Time to care

A German scheme introduced in 2012 allows employees to take ‘family caring time’ and reduce their wages temporarily. Dalia Ben-Galim, associate director at the Institute for Public Policy Research (IPPR), explains the benefits.

3615350744_50d89b1497_oIt could be cancer treatment, the onset of dementia, or a sudden fall that requires you to change your working pattern to care for a relative. Whilst the reasons for women caring vary greatly, the high cost of social care means that more and more women are playing the role of carer for their family members. IPPR’s latest work on ‘the sandwich generation’ highlights the challenges that many of these women face as they juggle work with caring for children, grandchildren and elderly parents.

For some women, ‘flexibility’ would simply require a degree of discretion from their employer on the odd occasion when they need to provide ad hoc care for a family member. For other women, it would require a temporary change in their employment conditions to support someone through illness or a change in circumstances. For others, more permanent flexibility would provide the opportunity to remain in work as well as continuing to care. The promotion of more flexible work could also tackle gender pay gaps and inequalities by offering men more opportunities to work flexibly and meet caring responsibilities.

Family caring scheme

Introduced in 2012 – Familienpflegezeit (‘family caring time’) is a scheme in Germany, where eligible employees can reduce their working time to a minimum of 15 hours for up to two years if they need to care for a dependent. Employees are eligible either through a collective agreement or an individual contract. During this time, employees are paid a lower income, though the reduction in income is less than the reduction in hours; pension contributions also continue to be accrued. When they return to full-time work, employees continue to receive reduced earnings in order to pay back the difference.

In practice, this means that if an employee reduces their hours from full-time to part-time for two years, then they will receive 75 per cent of their income over a four-year period. This insurance-type scheme protects employees against fluctuations in their income, and gives assurance and stability to employers. Central to this scheme is the reduction in hours for a fixed period of time along with the smoothing out of income. Job security and flexibility are built-in for both employer and employee.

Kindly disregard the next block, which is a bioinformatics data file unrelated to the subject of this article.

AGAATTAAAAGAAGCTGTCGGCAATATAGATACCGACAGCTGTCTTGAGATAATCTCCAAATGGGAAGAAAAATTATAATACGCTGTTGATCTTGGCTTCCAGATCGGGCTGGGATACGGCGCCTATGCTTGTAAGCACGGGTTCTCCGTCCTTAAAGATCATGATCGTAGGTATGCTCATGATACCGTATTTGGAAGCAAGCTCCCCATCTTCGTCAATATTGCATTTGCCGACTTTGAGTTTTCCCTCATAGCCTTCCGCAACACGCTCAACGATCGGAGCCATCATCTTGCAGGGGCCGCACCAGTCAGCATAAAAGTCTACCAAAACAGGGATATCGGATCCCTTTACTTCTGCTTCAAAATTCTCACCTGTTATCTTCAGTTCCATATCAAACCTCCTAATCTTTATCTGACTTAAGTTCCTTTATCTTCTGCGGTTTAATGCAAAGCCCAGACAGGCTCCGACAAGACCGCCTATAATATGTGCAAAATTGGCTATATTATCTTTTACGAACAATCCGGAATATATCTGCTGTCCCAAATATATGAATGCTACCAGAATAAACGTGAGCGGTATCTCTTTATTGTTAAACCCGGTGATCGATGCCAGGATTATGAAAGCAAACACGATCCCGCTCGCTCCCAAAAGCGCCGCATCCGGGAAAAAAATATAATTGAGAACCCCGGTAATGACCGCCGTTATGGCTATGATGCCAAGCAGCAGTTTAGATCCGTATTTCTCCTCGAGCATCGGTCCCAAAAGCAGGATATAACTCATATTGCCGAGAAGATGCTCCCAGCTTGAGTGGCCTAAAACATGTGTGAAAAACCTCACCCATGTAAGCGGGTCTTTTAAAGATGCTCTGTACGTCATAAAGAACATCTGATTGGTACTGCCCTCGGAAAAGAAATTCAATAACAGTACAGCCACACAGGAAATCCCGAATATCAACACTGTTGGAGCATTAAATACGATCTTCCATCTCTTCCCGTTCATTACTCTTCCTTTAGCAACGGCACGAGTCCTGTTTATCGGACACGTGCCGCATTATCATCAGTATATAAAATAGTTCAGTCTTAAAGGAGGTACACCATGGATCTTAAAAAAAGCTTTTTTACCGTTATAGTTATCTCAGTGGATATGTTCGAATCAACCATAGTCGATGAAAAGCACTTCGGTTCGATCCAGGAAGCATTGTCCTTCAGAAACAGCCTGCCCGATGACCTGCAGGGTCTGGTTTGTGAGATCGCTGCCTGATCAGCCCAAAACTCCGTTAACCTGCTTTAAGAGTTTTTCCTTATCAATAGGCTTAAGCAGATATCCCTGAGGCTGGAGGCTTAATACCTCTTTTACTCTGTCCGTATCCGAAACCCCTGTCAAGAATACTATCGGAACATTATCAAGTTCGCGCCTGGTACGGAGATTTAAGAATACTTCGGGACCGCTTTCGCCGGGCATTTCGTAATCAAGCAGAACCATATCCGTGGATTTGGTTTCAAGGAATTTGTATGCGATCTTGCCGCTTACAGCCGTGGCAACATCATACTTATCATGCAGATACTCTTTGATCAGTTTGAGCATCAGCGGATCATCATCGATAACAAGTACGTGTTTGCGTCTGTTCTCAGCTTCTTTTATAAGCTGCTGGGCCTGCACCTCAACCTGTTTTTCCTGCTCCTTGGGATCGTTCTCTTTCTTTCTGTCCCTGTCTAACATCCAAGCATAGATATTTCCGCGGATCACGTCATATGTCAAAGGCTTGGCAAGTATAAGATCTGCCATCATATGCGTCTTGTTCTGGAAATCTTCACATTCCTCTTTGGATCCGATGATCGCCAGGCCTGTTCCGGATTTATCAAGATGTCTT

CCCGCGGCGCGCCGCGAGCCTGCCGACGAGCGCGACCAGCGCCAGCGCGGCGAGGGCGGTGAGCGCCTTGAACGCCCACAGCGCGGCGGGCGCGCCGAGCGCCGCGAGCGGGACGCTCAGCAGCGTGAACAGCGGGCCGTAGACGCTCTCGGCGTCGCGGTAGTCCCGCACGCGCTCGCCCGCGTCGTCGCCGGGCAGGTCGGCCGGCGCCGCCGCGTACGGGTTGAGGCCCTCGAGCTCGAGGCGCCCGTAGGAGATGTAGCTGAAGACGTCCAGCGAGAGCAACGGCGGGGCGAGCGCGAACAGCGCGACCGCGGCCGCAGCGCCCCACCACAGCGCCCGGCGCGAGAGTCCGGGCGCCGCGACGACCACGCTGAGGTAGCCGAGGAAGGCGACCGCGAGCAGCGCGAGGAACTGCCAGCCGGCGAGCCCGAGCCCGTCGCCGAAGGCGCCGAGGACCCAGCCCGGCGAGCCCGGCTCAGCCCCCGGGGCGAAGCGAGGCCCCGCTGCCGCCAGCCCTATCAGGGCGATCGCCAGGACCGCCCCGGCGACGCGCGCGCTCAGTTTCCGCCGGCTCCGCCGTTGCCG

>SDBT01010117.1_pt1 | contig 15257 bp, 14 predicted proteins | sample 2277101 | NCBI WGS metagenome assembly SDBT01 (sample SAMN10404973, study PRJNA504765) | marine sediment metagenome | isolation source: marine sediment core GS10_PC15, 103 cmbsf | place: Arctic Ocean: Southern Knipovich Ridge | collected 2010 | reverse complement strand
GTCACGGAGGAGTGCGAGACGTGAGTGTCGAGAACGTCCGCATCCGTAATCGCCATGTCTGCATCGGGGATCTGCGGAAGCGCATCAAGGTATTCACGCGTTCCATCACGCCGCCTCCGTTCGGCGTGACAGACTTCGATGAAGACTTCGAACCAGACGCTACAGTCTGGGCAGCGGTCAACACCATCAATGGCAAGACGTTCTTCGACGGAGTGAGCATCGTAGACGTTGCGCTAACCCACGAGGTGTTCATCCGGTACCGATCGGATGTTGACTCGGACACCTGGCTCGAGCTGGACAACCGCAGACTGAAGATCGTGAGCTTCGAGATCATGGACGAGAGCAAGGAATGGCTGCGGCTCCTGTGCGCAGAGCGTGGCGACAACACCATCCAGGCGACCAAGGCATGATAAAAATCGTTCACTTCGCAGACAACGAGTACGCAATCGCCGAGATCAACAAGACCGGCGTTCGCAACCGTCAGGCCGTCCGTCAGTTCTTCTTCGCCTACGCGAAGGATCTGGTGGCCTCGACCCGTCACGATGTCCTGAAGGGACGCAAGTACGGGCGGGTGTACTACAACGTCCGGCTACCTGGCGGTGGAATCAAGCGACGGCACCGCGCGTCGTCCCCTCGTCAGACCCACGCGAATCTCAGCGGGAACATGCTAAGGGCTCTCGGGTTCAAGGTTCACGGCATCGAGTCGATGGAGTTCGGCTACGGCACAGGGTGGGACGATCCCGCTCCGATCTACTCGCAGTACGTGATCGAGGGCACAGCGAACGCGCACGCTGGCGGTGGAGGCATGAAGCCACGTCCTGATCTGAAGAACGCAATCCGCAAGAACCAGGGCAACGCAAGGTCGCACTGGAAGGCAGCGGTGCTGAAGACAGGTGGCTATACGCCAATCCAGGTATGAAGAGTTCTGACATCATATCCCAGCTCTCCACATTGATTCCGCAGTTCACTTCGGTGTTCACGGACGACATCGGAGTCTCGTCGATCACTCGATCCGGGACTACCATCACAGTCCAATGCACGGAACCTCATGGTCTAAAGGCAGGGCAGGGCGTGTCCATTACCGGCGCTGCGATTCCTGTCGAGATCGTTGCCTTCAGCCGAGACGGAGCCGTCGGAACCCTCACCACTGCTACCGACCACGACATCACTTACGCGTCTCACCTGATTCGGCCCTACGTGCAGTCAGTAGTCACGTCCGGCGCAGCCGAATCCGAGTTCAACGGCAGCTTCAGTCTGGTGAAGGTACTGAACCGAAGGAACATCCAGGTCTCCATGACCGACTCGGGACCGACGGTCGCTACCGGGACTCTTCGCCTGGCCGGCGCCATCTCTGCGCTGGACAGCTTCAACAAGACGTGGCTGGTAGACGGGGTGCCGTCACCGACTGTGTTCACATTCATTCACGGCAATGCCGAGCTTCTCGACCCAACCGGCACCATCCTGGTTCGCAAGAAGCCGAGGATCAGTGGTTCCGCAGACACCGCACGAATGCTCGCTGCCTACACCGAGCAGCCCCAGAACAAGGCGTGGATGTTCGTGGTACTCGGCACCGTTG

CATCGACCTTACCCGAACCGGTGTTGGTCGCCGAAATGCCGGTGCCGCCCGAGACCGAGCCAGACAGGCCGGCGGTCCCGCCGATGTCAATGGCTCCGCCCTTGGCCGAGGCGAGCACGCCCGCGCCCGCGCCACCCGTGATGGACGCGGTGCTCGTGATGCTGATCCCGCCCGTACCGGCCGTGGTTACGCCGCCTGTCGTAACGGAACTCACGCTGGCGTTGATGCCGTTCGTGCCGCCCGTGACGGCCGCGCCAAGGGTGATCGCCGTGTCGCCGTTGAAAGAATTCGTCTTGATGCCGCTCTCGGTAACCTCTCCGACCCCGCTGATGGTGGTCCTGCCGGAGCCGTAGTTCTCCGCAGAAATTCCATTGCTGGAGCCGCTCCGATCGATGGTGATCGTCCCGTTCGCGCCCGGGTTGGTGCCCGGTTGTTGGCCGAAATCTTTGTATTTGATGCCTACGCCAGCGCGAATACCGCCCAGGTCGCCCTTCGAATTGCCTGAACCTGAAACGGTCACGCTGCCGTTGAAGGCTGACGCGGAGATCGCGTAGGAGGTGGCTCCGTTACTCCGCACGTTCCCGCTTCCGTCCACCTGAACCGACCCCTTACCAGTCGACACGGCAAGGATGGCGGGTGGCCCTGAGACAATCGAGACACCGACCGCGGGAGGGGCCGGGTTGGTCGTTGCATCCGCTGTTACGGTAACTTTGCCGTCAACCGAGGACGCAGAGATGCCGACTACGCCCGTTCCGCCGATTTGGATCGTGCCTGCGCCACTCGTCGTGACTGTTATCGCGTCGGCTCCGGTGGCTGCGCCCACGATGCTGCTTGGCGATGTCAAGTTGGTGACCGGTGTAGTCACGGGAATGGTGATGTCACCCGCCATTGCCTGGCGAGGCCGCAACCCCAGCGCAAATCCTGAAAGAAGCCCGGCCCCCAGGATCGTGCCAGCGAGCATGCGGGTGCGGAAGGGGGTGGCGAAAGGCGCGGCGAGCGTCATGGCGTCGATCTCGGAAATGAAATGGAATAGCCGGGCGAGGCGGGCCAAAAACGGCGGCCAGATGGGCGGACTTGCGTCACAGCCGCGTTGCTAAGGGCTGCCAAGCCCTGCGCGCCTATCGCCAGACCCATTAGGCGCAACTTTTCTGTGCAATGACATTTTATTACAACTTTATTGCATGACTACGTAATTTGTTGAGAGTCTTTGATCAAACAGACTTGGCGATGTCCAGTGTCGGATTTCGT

Radical thinking needed

It could be that employers offer ‘family caring time’ policies to retain their staff and support them through periods of intense caring. Employers could define their own eligibility criteria in consultation with staff, through trade unions, professional associations or other staff representatives. Many employers would be able to absorb a temporary change in hours, particularly if this meant that the employee could remain in work. The scheme could be initially offered for a shorter period of time (3–6 months for example) to test it out. There would be no immediate cost implications, but there could be potential benefits to both employers and employees.

For example, if someone’s father was due to have a hip replacement, they could reduce their working hours over a three-month period to support their father through recovery and rehabilitation. They would reduce their income over a six-month period. The employee would know that their job was secure, while gaining the flexibility required to look after their father; the employer would have the security of knowing that the employee would return to their normal hours after this period of intensive care.

This income smoothing scheme is the kind of radical thinking that is required by employers, who otherwise face losing a wealth of knowledge and experience when older women are unable to continue working due to care responsibilities.

2011 bengalimd_HIFollow Dalia Ben-Galim on twitter: @dalia_bengalim

Image credit: http://www.flickr.com/photos/pearlpirie/

Categories: Carers, Comment

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